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Pura López-Colombé

When a vast image out of Spiritus Mundi
     Troubles my sight

In Memorium Victoria


“When a vast image out of Spiritus Mundi

Troubles my sight”

Translated from the Spanish by Jason Stumpf


Arrow that pierces,

organ that throbs

in the most vast sight

that protects intimate treasures:

rhododendrons, magnolias, irises,

azaleas, hortenses,

tree tops of pine and plum,

dispersed in the deep scent

of fortune




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In Memorium Victoria

Translated from the Spanish by Jason Stumpf


                                   “…the motions of the winds

                                   Embodied in the mystery of words”

                                                             William Wordsworth


Certain places, certain people, certain music,

seeds that grew that marvelous plant,

infantile, inner, sublime, travel with me,

like the moon, on unforgettable voyages,

almost a flood, that left behind

willows, mountains, grazing cattle, stars,

everything a ruffle of the mountain skirts

could reduce to dust. We are dust.


The mother of my abandoned mother, fallen in neglect of me,

in that corner of the room in a house all my own.

Sitting in a formless armchair, a sofa,

spread out, always with a cigarette

between the thumb, deformed from birth

and the index, deformed by arthritis.


Her monstrous eyes,

their sadness magnified by the lenses

whose immense depth was the depth of a life,

orphaned, blind to beauty and kindness,

the vision of the whole world threadbare.

Her fatigue, her pain, a live and bubbling

reminder of the failure, the frustration,

the woman extinct but there.

Praying or in silence. Praying more.

Sometimes incandescent was the flame

at the heart of that strange heart.

She sang then: Voice of my guitar

waking up the morning, a skillfully prancing

the threads of destiny in a knot in my throat

that she did not manage to untie with her useless

They sleep in my garden

the nardos and the lilies…


Victoria, as queen, you sang victory!

What made your colorless eyes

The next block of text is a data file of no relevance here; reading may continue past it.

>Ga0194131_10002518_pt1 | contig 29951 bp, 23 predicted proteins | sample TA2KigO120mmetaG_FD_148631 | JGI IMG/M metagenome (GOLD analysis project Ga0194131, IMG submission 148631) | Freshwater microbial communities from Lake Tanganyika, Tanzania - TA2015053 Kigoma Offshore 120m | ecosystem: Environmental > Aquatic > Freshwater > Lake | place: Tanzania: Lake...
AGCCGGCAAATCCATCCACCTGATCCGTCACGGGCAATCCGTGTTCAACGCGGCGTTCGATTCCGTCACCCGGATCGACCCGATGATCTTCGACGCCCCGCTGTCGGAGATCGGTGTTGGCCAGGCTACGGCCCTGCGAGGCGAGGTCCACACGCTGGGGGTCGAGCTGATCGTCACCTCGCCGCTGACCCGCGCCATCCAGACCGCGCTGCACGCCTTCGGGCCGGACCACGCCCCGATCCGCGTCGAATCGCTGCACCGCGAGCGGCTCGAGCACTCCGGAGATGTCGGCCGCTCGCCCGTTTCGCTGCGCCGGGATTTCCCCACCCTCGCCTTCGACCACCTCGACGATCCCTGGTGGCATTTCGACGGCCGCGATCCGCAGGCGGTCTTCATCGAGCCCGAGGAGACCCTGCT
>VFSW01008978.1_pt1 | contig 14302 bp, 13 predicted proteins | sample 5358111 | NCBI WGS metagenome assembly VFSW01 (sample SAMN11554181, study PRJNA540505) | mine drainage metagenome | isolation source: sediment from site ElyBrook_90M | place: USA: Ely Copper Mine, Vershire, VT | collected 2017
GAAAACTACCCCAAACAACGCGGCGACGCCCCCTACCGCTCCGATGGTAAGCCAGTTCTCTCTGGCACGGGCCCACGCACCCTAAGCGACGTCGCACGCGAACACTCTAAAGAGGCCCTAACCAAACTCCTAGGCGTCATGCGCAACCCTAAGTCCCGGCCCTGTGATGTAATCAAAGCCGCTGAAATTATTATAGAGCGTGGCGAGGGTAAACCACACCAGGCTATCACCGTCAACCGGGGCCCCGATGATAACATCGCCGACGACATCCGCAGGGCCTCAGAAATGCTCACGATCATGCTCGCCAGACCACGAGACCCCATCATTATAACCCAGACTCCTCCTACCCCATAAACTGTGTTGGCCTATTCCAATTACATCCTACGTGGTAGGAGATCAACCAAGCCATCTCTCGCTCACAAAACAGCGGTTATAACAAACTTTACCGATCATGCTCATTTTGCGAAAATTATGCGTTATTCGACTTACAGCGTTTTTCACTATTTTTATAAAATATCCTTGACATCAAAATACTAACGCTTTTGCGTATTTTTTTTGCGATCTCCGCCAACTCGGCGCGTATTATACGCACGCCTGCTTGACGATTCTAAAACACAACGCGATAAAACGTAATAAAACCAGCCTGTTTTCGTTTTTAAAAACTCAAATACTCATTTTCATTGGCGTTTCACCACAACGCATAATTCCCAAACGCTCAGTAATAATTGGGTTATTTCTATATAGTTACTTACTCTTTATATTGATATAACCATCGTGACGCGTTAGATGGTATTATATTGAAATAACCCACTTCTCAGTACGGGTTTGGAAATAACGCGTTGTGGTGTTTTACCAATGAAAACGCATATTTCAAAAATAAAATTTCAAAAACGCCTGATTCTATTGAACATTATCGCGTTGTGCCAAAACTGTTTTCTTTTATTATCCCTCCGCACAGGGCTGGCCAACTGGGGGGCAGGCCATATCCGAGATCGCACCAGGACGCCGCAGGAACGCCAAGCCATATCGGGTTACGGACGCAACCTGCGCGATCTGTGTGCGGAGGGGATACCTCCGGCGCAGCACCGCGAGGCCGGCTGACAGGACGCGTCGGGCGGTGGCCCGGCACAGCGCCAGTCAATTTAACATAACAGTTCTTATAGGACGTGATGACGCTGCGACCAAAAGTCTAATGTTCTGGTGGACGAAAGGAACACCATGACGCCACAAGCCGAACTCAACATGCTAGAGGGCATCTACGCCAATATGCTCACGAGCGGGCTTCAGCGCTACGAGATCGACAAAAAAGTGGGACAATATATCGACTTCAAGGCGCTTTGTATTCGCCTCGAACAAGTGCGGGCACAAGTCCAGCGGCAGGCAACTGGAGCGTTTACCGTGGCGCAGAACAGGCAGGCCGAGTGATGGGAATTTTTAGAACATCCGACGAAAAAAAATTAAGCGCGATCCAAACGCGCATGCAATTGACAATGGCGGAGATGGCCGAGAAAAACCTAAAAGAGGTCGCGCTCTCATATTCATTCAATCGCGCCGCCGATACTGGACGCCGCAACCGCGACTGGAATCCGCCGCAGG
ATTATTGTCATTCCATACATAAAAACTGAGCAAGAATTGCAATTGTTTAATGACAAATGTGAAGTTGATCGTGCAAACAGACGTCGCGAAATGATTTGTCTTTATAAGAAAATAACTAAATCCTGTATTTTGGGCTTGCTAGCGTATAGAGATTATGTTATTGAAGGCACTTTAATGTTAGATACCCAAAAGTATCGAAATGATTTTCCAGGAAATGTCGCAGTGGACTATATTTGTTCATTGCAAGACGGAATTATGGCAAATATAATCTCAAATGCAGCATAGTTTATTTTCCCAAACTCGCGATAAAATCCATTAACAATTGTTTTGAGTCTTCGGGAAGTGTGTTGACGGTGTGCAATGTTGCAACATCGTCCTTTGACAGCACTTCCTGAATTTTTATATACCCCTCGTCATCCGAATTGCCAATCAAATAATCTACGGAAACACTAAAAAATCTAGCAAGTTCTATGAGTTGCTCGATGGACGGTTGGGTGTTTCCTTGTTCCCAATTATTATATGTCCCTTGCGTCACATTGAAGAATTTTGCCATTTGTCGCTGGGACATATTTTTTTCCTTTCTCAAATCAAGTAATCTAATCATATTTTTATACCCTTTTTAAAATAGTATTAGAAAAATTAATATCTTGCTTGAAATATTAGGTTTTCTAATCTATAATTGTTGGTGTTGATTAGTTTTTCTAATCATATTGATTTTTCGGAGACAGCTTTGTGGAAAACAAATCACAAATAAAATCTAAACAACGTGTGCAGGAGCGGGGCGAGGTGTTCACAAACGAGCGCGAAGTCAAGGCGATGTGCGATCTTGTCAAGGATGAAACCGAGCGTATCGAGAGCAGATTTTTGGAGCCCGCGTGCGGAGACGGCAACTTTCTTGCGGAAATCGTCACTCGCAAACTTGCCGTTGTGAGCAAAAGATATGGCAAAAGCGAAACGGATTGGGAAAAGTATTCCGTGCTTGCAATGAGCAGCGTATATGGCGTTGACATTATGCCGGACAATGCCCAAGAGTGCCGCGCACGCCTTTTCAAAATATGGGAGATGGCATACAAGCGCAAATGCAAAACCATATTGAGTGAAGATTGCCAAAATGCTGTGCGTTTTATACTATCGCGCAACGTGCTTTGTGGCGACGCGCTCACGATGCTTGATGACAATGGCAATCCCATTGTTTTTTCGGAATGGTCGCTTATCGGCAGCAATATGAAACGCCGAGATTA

cast off such cataracts

in thick spurts, like saliva or secretion of a beast

that is not worth the trouble, that does not become crystallized.

How must I have offended you—what reflection of misery

could I put in front of you! All, surely,

with innocence in hand.


Why do you cry, old woman, why.

Touch my soul. Sing it.

I do not want them to know my pain,

because if they see me crying, they will die.


Before me, the broken bow of the bitter love,

hearts so distant,

dead hours that not even one’s own storm

that believing itself angelic,

can erase.

Unburied corpses, dust,

in the live, mysterious


of words.




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Translated from the Spanish by Jason Stumpf


That all wild buds

will disappear

in time.




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Translated from the Spanish by Jason Stumpf




Native eath.

Your name crumbles

between tongue

and palate,

sprinkling fire

on my silence.





This black, softened,


has crushed the leaves

that lovingly covered it

with color, shades of cobalt,

gold, and transparency.

Quickly, it will throw out

the useless,

my world,

its fascination.


To such arms, such shelter,

we will want to return eternally:


“When at night I wait for her to come,

It seems as if life is hanging by a thread.

What are such honors, what is youth, what liberty,

Compared to the dear guest, a rustic flute in hand?


And now she enters. Pushing her veil to one side,

She watches me intently.

I question her: ‘Was it you who dictated to Dante,

The verses of the Inferno?’ And she answered: ‘Yes, it was me.’”




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Pura López-Colomé was born in Mexico City in 1952. She is the author of six collections of poems in Spanish. No Shelter, a selection of her poems translated into English by Forrest Gander, was published by Graywolf Press in 2002. A literary critic and translator as well as a poet, she has rendered into Spanish works by H.D., Gertrude Stein, Samuel Beckett, and Robert Hass.


English language translation copyright ©2006 by Jason Stumpf


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